3 Things You Need to Know About The Pill

This tiny little compact shaped container rocked the socks off of women in the 1960's. Finally there was a way to plan and decide when you wanted to have a baby. Now it seems to be regularly prescribed to every girl who gets her period. The pill, more formally known as oral contraception (OC), has come a long way since it was first developed. Here's the latest scoop.  

1. There are different types of OC


There are 2 main kinds: progestin only and combined. Progestin is the hormone which prevents ovulation and thus pregnancy. Combined OC is a mix of progestin and estrogen. Estrogen was added to birth control pills because it helps to make periods predictable and stable. 

Did you know... that the pill was originally produced on a 21 on/7 day off cycle so that women would be more likely to accept it? The thinking was that women wouldn't want something "unnatural" and that they wouldn't know it's working without getting a period. Progrestin blocks ovulation which blocks periods, and it takes about 4-5 days on average for progestin to clear out of your system. Pharmacologists selected 7 days so that most women would have at least a couple days of their period.

Newer versions of the pill have longer lasting "on" days which give you fewer periods per year. While this may seem abnormal, research shows it's safe although you may be more likely to experience spotting. 

2. It's changed quite a bit in 50 years

And thank goodness! New versions of the combo OC contain lower doses of estrogen, which is responsible for some of those irritating side effects such as nausea, breast tenderness, breakthrough bleeding, missing "periods", and bloating. More natural forms of estrogen are also being developed and tested to further decrease the negative side effects while still being just as effective.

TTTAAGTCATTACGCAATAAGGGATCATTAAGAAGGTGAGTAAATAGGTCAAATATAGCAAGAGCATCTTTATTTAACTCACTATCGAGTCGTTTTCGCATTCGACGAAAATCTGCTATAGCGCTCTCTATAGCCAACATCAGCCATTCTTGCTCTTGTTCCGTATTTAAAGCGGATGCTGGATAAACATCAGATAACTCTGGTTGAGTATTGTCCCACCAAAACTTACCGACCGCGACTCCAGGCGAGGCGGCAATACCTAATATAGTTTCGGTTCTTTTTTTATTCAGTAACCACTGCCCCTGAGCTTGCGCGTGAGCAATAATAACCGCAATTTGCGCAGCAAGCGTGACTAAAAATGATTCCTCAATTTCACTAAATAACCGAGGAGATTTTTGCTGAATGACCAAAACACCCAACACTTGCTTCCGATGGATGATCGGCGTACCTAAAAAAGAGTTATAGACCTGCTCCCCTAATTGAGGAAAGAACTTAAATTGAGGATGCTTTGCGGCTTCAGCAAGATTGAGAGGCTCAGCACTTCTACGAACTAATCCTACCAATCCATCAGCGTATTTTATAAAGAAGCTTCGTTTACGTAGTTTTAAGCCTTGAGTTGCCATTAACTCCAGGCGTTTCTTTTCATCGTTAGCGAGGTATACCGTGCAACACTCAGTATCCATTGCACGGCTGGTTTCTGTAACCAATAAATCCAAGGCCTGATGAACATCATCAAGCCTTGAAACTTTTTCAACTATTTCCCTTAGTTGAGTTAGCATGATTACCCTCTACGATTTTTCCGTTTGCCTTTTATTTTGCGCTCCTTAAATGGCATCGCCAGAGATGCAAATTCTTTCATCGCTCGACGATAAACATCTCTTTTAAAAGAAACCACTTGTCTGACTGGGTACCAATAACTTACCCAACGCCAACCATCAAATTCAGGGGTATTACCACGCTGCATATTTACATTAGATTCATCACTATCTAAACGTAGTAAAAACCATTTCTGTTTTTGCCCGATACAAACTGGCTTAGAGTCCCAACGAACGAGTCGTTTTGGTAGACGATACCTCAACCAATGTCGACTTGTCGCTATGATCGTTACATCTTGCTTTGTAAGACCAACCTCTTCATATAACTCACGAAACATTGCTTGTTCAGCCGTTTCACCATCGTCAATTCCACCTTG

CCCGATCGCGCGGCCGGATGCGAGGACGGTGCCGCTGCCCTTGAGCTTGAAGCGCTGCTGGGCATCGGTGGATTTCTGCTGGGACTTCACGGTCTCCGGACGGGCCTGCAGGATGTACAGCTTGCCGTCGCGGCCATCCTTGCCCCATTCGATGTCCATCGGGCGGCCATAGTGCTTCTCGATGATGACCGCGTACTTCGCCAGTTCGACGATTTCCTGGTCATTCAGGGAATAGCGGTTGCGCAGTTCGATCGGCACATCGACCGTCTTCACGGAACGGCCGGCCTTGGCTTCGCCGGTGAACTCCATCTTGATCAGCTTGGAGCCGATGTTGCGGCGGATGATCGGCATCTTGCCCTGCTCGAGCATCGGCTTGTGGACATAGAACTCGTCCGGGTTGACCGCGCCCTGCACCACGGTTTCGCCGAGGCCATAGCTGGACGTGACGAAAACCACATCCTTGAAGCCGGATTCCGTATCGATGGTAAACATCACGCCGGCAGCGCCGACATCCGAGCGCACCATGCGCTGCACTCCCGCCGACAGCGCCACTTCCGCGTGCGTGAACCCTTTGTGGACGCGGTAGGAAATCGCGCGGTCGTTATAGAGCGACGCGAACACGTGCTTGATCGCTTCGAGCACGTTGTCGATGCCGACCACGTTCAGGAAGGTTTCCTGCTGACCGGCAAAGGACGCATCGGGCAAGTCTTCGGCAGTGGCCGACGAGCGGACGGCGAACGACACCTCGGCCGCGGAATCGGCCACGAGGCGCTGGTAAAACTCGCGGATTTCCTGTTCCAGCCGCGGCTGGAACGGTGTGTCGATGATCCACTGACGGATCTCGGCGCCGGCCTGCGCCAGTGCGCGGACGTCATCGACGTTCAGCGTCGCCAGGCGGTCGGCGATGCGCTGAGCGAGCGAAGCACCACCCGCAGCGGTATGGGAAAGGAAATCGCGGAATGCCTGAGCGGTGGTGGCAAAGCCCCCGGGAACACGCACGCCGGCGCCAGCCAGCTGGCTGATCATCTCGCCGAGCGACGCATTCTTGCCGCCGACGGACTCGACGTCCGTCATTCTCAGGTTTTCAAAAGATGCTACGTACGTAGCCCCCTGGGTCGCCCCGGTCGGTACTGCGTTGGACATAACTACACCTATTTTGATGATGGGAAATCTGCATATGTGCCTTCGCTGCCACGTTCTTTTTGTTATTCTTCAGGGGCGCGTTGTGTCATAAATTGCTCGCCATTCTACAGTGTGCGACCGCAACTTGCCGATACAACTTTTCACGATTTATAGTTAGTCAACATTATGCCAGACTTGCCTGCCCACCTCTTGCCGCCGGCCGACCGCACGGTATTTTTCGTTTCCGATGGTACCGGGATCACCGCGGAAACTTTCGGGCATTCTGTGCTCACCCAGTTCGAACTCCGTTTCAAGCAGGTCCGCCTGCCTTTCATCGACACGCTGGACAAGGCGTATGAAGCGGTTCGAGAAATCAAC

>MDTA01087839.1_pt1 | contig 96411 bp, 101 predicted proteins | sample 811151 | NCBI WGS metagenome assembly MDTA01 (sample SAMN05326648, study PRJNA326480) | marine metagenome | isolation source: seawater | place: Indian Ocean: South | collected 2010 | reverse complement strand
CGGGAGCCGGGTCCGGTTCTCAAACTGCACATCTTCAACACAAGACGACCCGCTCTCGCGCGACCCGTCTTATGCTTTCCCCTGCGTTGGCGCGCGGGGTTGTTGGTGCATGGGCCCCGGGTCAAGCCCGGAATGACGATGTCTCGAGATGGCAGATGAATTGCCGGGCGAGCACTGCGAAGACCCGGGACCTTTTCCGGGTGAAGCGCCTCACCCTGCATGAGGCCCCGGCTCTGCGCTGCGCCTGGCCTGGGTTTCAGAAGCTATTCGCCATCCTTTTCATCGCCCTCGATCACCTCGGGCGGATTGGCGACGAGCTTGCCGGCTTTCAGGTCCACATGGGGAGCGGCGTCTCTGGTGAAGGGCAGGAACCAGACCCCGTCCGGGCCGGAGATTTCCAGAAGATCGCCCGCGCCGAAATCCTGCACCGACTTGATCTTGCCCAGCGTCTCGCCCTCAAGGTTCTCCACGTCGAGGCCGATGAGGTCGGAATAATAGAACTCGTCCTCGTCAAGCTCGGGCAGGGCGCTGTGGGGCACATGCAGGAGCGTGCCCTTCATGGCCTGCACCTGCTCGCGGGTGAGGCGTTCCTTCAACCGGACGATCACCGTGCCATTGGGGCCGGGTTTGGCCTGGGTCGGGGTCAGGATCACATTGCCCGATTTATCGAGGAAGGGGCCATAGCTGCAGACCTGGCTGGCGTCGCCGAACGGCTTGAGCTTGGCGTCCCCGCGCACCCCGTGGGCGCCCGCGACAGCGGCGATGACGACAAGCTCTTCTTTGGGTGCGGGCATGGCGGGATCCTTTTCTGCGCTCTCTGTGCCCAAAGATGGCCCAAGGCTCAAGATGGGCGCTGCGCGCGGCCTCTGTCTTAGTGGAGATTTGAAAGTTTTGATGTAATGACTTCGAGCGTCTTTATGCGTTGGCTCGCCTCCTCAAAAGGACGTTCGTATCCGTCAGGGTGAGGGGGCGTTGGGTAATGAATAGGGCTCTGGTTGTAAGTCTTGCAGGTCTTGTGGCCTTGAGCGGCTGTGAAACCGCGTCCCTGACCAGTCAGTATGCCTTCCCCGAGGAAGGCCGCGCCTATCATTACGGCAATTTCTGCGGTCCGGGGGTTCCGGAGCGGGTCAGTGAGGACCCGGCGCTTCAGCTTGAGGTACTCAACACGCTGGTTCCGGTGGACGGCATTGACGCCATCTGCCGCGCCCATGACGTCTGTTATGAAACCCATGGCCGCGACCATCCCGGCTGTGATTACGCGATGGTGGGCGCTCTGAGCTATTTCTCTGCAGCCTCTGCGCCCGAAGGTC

You may have heard about the risks associated with using OC. That's also due to estrogen. The OC of 5 decades ago contained between 4-6x higher doses of estrogen which was linked to increased risks of blood clots back in the 70s. Since then, the dosage has been lowered and research has helped to identify women who should not be taking this specific form of OC. You can use the quick guide below to determine if you are one of those women. 

This screening tool  is based on the  World Health Organization's grade 3 and 4 contraindications  to starting combo type birth control pills.

This screening tool  is based on the World Health Organization's grade 3 and 4 contraindications to starting combo type birth control pills.

Progestin is a great option for women who have any of the above risk factors. Always talk to your doctor about the risks/benefits of any medication you take, as well as alternative options. 

Note: Quitting smoking is much more effective in reducing your risk of heart disease, cancer, and blood clots than just taking a different OC. 

3. It's got a whole heck of a lot of benefits! 

Ok so maybe I just freaked you out there for a second. If you are on COC (and answered no to all of those questions) then there are many great benefits too! The common ones we hear about include lighter and more regular periods, less acne, and less cramping. 

But OC has also been shown to: increase bone density (you'll appreciate that in 40 years), decrease anemia, decrease pain due to endometriosis, and treat pelvic inflammatory disease. It's also a safe way to control your period (i.e. timing it so you don't have one on that beach getaway). COC may also reduce your risk of developing ovarian cysts and having ectopic pregnancy (when the fertilized egg attaches somewhere other than the utuerus). 

COCs also pack a big anti-cancer punch. Studies have found that they reduce the risk of ovarian cancer by 40%  and that this effect can last 15-20 years after you've stopped taking the pill! Combo OCs may also reduce your risk of getting endometrial (lining of uterus) cancer by up to 50%. Women who take OC are also less likely to die from cancer and heart disease. The jury is still out on whether OC increases your risk of breast cancer. If you have a strong family history of breast cancer, speak with your healthcare professional about this. 

Did any of this surprise you? Do you have any other questions about the pill?


Contraindications to Combined Oral Contraceptives Among Over-the-Counter Compared With Prescription Users from the journal of Obstetric Gynecology 2013, available at  http://www.ncbi.nlm.nih.gov/pmc/articles/PMC3619033/

Accuracy of Self-Screening for Contraindications to Combined Oral Contraceptive Use from the journal of Obstetric Gynecology 2009, available at  http://www.ncbi.nlm.nih.gov/pmc/articles/PMC2615461/ 

50 Years of the Pill: Celebrating a Golden Anniversay from the British Medical Journal 2011, available at http://jfprhc.bmj.com/content/36/4/231.long